“Will I be able to cope with the work/finances/social life?”

Essentially, everyone is in the same boat, and once your daughter realises she is not alone in her fears, they will rapidly diminish. Reassure her that you will still be there for support, if wanted, and that emails, texts and phone calls will keep her in touch with friends and family.

Talking to students already settled at university, together with some online research would also help. Listed below are resources.

http://www.thesite.org/workandstudy/studying/studentlife/studentstress

http://www.mind.org.uk/help/diagnoses_and_conditions/stress_of_student_life

http://www.studentdepression.org/stress_anxiety_and_anger.php

http://www.nhs.uk/Conditions/stress-anxiety-depression/Pages/Coping-with-exam-stress.aspx

© Christine Miller M.A. Author, Mentor Coach & Counsellor

How to write a book proposal

RECov solid

 

Your Ultimate ReSource Guide

11 Key Tips For Writing A Successful
Book Proposal 

from Author & Editor Christine Miller MA FRSA

 

As a published author, an editor and publisher with over 8 years experience, and more than 25 years in business as a consultant and business owner, I am often asked about the best way to approach getting published.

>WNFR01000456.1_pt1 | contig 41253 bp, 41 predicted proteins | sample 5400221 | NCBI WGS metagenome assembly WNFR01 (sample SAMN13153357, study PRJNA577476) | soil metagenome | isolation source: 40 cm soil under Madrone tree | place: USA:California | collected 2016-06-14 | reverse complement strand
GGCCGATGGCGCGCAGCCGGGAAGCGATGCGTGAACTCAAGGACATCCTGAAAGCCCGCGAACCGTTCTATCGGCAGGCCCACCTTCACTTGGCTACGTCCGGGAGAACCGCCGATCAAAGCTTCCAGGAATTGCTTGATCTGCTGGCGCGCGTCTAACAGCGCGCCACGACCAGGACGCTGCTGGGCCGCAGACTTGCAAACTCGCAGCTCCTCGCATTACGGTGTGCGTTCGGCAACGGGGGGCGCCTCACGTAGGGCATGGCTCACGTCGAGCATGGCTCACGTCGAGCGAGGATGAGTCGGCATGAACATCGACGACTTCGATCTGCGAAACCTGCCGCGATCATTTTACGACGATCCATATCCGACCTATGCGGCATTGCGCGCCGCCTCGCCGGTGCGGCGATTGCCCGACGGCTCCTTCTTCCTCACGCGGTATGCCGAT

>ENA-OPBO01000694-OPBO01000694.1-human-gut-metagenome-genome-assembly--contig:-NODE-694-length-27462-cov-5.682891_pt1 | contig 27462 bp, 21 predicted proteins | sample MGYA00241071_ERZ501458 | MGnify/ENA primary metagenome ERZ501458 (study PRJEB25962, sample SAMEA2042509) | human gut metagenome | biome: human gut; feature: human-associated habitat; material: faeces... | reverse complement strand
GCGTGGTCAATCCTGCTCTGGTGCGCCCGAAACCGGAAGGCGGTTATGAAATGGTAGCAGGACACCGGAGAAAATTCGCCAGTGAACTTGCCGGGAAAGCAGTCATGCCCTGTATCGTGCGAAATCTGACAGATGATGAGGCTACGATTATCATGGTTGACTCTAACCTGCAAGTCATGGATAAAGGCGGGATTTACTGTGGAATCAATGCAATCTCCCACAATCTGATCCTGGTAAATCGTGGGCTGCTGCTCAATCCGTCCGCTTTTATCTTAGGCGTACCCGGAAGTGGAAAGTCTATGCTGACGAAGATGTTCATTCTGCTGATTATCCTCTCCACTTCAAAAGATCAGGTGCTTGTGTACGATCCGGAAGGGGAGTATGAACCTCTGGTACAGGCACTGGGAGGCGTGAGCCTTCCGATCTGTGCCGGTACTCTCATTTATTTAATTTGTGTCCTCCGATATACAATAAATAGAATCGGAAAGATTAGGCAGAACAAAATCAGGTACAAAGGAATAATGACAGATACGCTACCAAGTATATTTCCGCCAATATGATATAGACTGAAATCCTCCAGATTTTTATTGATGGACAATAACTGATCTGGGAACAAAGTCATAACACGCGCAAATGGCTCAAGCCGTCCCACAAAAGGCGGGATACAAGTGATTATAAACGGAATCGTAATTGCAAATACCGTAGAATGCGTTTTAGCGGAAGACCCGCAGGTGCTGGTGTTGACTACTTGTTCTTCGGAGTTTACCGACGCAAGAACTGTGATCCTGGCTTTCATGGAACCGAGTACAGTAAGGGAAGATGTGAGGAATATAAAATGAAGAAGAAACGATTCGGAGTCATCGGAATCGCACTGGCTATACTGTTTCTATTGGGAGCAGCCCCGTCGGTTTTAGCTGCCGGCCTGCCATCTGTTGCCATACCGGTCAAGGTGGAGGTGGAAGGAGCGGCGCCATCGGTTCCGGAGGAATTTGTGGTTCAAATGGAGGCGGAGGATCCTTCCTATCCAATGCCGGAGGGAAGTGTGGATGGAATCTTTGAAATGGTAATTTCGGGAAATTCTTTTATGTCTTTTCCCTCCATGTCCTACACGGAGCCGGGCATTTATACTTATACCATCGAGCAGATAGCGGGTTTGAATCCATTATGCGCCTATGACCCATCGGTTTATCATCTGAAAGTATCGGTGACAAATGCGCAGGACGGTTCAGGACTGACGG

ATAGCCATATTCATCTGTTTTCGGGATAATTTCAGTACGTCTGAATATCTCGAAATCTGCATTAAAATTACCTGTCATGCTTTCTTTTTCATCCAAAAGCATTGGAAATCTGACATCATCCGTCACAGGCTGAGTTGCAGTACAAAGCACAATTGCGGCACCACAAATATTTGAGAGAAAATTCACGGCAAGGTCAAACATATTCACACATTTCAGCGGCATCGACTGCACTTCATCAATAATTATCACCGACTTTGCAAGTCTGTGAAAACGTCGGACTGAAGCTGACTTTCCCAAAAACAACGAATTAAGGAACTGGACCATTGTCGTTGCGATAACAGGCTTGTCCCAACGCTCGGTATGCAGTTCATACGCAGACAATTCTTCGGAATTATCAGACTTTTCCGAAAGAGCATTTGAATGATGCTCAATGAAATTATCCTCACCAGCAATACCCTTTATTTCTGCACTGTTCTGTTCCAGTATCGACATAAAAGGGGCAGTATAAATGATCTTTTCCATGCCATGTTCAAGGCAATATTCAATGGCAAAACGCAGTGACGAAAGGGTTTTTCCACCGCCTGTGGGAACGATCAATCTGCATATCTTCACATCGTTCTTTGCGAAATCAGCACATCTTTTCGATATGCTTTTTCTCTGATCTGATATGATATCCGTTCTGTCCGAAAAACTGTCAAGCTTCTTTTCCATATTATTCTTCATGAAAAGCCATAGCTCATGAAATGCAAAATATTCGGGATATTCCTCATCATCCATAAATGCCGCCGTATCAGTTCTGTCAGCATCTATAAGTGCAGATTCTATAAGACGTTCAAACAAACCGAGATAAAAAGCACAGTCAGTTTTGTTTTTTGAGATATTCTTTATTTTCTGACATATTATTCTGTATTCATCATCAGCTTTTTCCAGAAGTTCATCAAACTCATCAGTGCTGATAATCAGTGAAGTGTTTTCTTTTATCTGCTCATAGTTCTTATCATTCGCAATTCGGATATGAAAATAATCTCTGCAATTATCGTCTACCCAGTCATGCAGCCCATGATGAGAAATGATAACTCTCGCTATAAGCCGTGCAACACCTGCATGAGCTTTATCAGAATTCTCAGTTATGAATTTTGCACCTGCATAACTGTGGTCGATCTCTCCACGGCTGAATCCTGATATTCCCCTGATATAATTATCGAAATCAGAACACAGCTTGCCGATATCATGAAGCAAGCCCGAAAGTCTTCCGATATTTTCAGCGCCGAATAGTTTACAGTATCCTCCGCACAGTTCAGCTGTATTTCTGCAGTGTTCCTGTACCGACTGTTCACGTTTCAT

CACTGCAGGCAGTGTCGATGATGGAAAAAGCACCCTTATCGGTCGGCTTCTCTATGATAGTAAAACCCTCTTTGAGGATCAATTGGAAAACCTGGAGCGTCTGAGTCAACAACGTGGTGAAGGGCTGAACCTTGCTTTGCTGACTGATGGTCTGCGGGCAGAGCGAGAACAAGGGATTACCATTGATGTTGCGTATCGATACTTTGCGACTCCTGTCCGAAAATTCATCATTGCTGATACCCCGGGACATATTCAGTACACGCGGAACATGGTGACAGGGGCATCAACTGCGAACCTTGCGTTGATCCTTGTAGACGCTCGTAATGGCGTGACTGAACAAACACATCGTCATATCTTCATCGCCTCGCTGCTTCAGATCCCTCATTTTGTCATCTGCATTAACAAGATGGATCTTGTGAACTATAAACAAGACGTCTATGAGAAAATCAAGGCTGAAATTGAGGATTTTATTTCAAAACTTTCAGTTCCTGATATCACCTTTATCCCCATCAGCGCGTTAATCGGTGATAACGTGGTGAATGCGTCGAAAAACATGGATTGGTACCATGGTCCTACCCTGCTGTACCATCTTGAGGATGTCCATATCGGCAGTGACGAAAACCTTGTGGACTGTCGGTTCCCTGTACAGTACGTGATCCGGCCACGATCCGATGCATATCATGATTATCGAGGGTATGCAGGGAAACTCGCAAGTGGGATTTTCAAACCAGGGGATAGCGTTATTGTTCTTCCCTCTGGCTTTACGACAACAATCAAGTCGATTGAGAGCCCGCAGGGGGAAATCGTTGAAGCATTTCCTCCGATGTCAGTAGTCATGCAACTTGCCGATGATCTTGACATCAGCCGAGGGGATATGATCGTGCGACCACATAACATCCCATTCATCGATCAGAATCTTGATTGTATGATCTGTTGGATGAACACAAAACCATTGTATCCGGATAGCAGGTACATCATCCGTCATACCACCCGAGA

Of course, the publishing world is changing rapidly, and many writers are choosing to self-publish. However, whether your book is launched into the world via a publisher, or you decide to publish independently, it is still a very valuable exercise to set out your aims and intentions and do the research on the marketplace for your book. That’s where my expertise will help you.

Whatever method you choose, there’s going to be marketing and publicity involved in reaching your readers, and in order to create and present your book in the most effective way possible, you will need to be clear about its content, niche in the market, and what makes it special and worth the attention of your readers. A little time spent upfront can ease the path, and gives you a vision and structure to keep you on track through the writing process.

Following this simple guide will help you identify where your work fits in, then whatever you decide about your method of publishing, you’ve got a framework to work to get your words out into the world in front of your audience.

Cover Page

A nice optional extra. It can look like a book cover, or just contain the book’s title, your name and contact information, and the bookstore category under which the book will be shelved (e.g. Health/Self-Help)

Summary

Write this last. It’s the executive overview. Short, no more than two pages double spaced.